More like the Jawsey Shore.
Just when you thought it was safe to go back in the water: A giant, 1,000-pound great white shark named Ironbound has been spotted swimming off of the Jersey Shore, near the site of the infamous shark attacks that inspired “Jaws.”
“When we tagged him — he was impressive,” Bob Hueter, chief scientist at Ocearch, the nonprofit marine organization tracking the shark, told CNN of the jaw-dropping sighting.
According to Hueter’s research team, the 20-year-old shark sported a tracking device that pinged off the coast of New Jersey on April 28 at around 10:30 p.m. He was last spotted May 3 far out in the Atlantic Ocean, due east of Philadelphia, Live Science reported.
Ironbound — who takes its name from West Ironbound Island, Nova Scotia, where he was first sighted — reportedly measures a whopping 12-feet long and weighs 998 pounds, per the Osearch site, where you can track the shark’s progress for yourself.
While undeniably gargantuan, Ironbound is average-sized by the standards of great whites — the world’s largest predatory fish — which can grow to 20-feet long and weigh more than 5,000 pounds. Osearch, meanwhile, has reportedly tagged sharks as long as 17.5 feet and which weigh 4,000 pounds.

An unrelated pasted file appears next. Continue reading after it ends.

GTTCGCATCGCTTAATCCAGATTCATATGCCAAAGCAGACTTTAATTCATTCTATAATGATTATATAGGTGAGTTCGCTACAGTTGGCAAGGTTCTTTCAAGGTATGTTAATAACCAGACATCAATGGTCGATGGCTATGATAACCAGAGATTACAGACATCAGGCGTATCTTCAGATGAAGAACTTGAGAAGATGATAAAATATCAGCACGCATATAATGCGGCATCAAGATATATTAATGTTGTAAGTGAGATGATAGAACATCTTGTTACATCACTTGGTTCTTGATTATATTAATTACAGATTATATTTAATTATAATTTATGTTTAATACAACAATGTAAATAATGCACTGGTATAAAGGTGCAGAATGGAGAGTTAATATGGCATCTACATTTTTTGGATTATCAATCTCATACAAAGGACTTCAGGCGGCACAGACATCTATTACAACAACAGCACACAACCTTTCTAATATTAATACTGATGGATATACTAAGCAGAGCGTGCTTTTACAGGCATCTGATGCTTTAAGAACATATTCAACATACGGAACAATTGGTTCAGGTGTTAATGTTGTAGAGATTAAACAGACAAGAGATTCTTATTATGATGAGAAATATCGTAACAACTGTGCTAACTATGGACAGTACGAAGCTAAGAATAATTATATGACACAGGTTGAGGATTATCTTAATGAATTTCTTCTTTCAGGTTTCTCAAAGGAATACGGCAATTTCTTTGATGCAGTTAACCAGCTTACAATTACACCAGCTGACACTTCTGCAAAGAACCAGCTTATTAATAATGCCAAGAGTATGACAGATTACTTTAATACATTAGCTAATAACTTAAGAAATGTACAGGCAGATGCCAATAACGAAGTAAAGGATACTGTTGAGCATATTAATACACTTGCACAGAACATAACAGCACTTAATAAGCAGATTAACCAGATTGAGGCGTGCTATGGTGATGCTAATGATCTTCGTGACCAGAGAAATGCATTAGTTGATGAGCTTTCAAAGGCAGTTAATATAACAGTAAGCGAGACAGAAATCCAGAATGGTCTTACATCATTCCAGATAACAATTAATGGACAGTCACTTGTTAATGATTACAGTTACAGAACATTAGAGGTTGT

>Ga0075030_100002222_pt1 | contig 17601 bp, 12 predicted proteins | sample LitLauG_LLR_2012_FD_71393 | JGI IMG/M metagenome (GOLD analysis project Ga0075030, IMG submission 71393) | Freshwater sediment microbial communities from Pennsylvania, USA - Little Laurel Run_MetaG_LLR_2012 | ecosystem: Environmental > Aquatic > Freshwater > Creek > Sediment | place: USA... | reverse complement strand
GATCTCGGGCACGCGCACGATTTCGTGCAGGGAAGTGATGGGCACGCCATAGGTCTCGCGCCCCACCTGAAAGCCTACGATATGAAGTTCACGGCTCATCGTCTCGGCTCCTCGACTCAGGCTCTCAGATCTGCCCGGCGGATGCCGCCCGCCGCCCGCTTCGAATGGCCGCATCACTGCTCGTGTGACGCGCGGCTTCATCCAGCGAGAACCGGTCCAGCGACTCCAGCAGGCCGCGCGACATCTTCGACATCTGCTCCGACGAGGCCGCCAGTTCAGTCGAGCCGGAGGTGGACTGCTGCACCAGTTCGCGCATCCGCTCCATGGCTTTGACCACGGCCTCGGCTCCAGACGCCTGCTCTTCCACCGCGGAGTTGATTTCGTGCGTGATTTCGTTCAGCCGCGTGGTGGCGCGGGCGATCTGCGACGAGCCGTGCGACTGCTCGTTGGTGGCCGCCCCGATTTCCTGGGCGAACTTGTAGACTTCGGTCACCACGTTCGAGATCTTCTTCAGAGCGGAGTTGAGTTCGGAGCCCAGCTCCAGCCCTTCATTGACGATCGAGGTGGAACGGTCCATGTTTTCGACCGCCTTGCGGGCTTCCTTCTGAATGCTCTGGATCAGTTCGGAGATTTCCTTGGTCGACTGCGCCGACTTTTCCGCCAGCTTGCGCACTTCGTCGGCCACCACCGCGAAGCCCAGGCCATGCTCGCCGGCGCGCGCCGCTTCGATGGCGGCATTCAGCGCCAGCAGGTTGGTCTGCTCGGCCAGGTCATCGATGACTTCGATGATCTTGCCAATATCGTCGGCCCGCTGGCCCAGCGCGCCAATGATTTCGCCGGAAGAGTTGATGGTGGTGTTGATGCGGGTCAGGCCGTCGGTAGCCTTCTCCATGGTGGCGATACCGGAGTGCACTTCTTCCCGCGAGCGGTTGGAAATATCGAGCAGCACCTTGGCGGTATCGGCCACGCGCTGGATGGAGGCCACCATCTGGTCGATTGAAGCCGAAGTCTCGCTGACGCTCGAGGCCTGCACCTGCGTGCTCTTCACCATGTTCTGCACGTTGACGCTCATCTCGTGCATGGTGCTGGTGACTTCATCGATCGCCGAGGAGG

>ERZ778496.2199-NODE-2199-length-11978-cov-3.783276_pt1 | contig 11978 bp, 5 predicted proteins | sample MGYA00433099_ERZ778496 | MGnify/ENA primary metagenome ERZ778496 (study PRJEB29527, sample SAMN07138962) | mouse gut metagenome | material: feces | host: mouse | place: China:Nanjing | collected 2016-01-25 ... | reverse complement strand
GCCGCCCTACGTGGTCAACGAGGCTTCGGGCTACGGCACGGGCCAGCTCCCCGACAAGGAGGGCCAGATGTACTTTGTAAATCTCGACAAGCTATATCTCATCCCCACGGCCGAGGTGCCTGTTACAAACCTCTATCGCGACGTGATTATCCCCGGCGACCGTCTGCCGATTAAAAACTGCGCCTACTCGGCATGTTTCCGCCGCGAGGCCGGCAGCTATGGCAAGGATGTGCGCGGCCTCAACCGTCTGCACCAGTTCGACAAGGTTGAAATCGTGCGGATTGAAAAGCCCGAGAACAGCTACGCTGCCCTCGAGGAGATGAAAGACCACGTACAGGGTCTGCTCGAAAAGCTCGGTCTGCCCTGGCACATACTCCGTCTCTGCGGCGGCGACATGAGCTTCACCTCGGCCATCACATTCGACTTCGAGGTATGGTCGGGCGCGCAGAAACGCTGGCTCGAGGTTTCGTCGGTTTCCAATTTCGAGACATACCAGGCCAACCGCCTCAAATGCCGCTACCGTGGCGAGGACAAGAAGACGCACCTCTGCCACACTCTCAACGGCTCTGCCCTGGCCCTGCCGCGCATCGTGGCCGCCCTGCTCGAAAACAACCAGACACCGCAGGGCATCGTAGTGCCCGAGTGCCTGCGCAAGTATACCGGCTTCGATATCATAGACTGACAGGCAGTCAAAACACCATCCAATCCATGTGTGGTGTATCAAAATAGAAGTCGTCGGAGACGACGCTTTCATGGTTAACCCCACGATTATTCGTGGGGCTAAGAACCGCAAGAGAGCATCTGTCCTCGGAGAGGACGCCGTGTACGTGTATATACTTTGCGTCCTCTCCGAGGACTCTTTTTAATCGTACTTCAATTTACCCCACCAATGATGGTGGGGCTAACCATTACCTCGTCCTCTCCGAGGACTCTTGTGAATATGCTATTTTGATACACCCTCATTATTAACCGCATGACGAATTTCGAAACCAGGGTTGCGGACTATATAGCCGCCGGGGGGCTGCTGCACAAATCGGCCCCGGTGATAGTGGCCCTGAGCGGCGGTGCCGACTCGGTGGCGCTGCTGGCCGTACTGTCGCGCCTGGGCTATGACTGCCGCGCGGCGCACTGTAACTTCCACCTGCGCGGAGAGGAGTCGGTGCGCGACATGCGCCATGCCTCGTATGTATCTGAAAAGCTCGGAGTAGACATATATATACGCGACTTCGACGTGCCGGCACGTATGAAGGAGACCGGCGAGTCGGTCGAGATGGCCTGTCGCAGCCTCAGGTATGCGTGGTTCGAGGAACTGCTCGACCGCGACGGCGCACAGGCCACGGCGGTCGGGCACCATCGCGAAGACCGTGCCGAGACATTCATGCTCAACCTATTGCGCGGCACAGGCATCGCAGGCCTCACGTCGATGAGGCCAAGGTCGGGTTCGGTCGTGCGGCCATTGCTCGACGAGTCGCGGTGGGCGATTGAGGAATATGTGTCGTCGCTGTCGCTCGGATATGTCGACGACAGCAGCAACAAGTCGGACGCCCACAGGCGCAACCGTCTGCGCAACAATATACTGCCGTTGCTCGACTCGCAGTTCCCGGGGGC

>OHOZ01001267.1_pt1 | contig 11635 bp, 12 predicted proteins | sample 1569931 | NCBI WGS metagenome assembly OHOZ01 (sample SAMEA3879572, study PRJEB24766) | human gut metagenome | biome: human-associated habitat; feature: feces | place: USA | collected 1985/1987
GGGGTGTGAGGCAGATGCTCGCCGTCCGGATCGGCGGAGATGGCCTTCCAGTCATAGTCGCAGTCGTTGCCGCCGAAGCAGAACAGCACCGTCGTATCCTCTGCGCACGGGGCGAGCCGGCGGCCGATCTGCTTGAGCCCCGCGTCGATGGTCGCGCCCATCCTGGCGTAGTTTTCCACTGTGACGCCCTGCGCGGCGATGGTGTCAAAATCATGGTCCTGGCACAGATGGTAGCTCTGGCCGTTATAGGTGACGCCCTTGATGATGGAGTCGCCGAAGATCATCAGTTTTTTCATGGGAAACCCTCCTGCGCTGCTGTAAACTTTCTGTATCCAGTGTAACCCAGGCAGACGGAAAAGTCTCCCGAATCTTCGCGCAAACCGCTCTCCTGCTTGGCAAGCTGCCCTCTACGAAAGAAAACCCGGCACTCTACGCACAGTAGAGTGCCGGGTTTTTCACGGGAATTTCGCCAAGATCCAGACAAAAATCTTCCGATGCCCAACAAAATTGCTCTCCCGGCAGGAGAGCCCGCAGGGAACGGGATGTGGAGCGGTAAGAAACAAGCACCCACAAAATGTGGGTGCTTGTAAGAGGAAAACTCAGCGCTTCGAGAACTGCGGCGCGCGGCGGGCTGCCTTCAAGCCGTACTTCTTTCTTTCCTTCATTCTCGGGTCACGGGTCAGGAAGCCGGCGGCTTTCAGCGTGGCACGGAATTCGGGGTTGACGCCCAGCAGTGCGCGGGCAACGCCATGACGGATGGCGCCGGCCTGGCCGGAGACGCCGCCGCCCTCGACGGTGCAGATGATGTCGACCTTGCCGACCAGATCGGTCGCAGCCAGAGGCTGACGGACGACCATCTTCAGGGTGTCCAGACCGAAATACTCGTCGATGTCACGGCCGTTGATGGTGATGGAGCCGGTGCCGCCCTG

First tagged in October 2019 off the coast of Nova Scotia, Ironbound has since traveled an estimated 13,000 miles up and down the East Coast, CNN reported.
“He’s gone back and forth from where we found him in Nova Scotia and the Florida Keys several times,” said Hueter.
The scientist predicts that the predator is heading for the “very rich feeding grounds” off of the Northeastern US and Nova Scotia, where he will spend most of his summer and early fall before heading back down to Florida.
Coincidentally, the New Jersey coastline was also the site of the infamous 1916 great white attacks that inspired the 1975 classic Steven Spielberg movie “Jaws.”